Monday, May 3, 2010

Not Sustainable

The WSJ details:

U.S. consumer spending rose twice as fast as income in March as saving dropped to its lowest level in 18 months and a closely watched indicator of inflation remained stable.

Personal income rose 0.3% in March as a weak labor market continued to keep a lid on wage growth, the Commerce Department said Monday.

Meanwhile, consumer spending -- which accounts for 70% of demand in the U.S. economy -- increased by 0.6% from the prior month, likely lifted by government efforts to spur economic growth.

With income growth sluggish, U.S. consumers slowed their pace of saving in March. Americans in March saved $303.9 billion as the national saving rate slid to 2.7% from 3.0% the previous month. The saving rate is at its lowest level since September 2008.
Below is a chart of the cumulative change in the largest sub-component of personal income, compensation, in real terms over the past three years.



And a chart of the same data, but in year over year terms since 1990.



The above disconnect occurred for a number of reasons (less savings, transfer payments [i.e. unemployment], return on financial assets, borrowing [commercial bank credit is down due to defaults, but net borrowing is actually up], and missed mortgage payments [some evidence that people are spending what "should be" their mortgage]).

None of which are sustainable.

As a result, look for consumption to slow unless wages and actual income levels begin to rise.

Source: BEA

10 comments:

geo said...

total gross saving as %GDP :~~

Euro Zone(19.8%)..US(12.4%)..Jap(28%)

Household's gross savings as %their disposable incomes :~~

Euro Zone(14%)..US(4.5%)..Jap(11%)

Anonymous said...

So how many times do you have to whack consumers in the head before they take the hint?

Jake said...

this all boils down to "the will" vs. "the wallet".

unless something changes drastically, in the U.S. there will always be the will to keep spending.

at some point, it will be determined by the wallet of the consumer and/or the wallet of lenders.

gdr said...

it's just seasonal fluctuation not real consumption increasing !!

what can they consume more ?
how can they consume more by their heavy burden borrowings reserves !!

of course all kinds of statistics are open to any official manipulations ..always !!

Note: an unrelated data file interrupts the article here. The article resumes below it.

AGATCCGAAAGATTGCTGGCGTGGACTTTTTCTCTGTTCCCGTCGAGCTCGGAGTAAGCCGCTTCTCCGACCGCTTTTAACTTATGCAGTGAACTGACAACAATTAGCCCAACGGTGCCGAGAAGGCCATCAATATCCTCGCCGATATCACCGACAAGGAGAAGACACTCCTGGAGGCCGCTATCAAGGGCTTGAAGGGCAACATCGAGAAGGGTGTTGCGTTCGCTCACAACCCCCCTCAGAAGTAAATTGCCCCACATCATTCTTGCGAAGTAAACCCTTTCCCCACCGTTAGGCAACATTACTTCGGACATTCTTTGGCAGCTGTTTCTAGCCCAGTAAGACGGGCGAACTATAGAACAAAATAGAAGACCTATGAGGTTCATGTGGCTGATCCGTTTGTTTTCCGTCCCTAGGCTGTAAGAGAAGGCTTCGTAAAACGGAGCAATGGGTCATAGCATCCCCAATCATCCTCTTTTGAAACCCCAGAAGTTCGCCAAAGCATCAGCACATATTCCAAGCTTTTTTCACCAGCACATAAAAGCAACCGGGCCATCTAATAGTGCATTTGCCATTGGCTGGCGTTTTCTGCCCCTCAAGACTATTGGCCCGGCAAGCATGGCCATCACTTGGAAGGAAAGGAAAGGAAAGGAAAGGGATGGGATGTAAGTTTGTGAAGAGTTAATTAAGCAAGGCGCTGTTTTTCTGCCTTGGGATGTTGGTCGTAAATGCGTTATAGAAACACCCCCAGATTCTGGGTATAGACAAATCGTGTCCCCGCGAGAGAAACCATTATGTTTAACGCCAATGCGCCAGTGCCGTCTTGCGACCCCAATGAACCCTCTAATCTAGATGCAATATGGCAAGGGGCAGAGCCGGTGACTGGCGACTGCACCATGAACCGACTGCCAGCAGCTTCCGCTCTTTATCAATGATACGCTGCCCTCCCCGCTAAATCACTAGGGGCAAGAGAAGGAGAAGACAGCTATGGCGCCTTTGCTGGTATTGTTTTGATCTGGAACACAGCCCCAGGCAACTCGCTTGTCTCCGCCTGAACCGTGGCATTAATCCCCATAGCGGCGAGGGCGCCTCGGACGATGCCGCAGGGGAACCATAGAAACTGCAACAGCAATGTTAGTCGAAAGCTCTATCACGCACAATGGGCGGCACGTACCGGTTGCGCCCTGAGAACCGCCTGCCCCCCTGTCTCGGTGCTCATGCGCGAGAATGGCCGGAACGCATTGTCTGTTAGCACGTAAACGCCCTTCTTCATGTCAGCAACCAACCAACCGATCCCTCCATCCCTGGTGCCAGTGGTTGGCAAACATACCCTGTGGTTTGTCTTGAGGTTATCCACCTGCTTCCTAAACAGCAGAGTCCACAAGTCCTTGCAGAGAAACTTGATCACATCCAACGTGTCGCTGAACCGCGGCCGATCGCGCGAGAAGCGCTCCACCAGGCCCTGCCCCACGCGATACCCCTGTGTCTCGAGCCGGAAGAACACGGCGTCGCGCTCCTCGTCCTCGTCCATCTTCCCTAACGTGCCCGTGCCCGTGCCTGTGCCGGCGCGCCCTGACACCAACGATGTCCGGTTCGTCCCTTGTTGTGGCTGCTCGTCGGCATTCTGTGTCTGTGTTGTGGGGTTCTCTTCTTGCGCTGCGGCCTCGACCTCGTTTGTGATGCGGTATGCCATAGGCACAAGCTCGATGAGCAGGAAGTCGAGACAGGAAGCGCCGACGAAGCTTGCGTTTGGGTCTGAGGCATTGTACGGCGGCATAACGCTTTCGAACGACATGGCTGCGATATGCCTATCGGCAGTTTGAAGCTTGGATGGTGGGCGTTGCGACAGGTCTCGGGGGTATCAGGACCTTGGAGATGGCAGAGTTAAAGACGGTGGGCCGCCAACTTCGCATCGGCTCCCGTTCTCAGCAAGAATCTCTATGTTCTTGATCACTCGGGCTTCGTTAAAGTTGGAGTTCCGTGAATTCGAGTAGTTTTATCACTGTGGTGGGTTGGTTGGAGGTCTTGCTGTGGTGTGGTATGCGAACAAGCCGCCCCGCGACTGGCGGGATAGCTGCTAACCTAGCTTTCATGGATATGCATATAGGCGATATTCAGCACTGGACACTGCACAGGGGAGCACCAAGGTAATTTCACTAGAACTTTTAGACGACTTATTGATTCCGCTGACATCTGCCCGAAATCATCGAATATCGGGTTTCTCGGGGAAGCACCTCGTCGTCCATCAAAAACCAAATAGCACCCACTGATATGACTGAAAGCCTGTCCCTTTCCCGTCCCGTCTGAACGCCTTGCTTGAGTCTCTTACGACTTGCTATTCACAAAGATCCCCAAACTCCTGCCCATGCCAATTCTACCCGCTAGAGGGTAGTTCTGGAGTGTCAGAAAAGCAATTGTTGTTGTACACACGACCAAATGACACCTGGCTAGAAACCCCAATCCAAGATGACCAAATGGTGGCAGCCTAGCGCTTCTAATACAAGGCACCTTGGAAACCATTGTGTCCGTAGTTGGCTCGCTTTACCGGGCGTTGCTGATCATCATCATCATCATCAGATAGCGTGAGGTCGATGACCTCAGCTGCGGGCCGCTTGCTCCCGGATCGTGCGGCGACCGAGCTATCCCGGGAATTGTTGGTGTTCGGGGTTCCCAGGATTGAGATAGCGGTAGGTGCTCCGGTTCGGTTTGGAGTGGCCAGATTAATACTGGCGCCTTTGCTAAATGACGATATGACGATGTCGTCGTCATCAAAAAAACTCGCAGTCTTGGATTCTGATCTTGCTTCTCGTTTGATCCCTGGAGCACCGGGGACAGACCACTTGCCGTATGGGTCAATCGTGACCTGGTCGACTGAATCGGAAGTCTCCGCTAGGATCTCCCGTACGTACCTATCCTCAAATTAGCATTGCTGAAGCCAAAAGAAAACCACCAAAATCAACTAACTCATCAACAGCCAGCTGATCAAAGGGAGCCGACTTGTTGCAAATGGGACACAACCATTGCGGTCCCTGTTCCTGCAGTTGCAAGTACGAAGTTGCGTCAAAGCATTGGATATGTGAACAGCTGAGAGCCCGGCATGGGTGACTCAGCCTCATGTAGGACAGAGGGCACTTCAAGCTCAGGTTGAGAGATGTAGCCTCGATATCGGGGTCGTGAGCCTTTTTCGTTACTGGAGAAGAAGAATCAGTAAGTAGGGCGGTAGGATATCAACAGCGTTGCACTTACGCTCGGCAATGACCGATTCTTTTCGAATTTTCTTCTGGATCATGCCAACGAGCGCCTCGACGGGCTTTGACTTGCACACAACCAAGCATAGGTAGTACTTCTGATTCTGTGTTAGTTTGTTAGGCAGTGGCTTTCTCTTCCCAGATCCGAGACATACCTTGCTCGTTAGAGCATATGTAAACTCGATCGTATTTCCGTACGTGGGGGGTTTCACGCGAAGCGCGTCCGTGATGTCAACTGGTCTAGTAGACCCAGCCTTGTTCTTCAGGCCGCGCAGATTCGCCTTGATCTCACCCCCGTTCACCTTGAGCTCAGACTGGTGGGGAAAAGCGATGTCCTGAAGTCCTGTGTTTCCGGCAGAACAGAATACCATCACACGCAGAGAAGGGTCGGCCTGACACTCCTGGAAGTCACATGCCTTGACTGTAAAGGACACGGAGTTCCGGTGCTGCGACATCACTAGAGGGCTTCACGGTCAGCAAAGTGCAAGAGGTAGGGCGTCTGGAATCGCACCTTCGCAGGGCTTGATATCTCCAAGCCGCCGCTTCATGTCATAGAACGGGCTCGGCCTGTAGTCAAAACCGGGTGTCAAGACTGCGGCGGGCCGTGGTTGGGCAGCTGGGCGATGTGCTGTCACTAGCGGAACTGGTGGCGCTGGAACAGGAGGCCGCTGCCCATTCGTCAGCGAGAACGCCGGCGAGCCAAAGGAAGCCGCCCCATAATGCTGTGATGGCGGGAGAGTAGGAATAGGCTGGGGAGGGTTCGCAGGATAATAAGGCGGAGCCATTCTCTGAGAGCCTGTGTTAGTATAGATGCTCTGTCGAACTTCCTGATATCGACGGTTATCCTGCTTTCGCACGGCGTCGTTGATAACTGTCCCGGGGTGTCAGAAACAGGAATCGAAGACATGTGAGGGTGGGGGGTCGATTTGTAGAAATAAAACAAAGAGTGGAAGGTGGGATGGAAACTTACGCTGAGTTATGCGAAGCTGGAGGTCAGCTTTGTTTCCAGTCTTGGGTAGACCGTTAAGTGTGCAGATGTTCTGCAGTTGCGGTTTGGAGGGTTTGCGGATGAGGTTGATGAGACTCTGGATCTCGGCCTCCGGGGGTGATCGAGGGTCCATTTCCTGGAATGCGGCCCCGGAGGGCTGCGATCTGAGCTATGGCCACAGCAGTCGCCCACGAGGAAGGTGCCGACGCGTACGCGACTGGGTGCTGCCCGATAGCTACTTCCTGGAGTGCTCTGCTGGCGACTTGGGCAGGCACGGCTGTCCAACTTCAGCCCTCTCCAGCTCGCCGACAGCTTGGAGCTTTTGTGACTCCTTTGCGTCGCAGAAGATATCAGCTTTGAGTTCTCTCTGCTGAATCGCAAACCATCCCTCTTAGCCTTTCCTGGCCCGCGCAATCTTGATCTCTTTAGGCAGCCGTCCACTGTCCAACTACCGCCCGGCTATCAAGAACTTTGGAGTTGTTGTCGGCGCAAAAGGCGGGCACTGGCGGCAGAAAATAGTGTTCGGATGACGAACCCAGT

ves said...

gdr ; you are very right ,
proof is last domestic vehicle indicator..

Jim Fickett said...

Jake,

You may be thinking of Felix Salmon's March article when you say, "credit is down due to defaults, but net borrowing is actually up". But the data he used was wrong. The charge-off rate for bank lending was applied to non-bank categories. See

http://macroblog.typepad.com/macroblog/2010/04/consumer-credit-more-than-meets-the-eye.html

http://www.clearonmoney.com/dw/doku.php?id=investment:commentary:2010:05:01-consumer_credit_and_consumer_spending

Jim Fickett
ClearOnMoney.com

Jake said...

Jim-

Thanks for the info.

Looking at your post, it seems like consumer loans adjusted for write-offs are up year over year, while consumer loans outstanding are down.

Thus, it seems that net lending is up, but overall credit outstanding is down to to write-downs (rather than defaults - though possible also because of defaults).

In other words, if one were to assume that write-downs = default, then my wording was correct, but it is not certain...

Is this the right way to think about it?

-Jake

ves said...

gdr ;again your are very right,
proof is last ICSC data..

Jim Fickett said...

Jake,

Sorry I was unclear. Your statements are true for commercial bank lending, but not for consumer lending overall. Only about a third of consumer loans are from commercial banks.

Jim

Jake said...

thanks jim... revised

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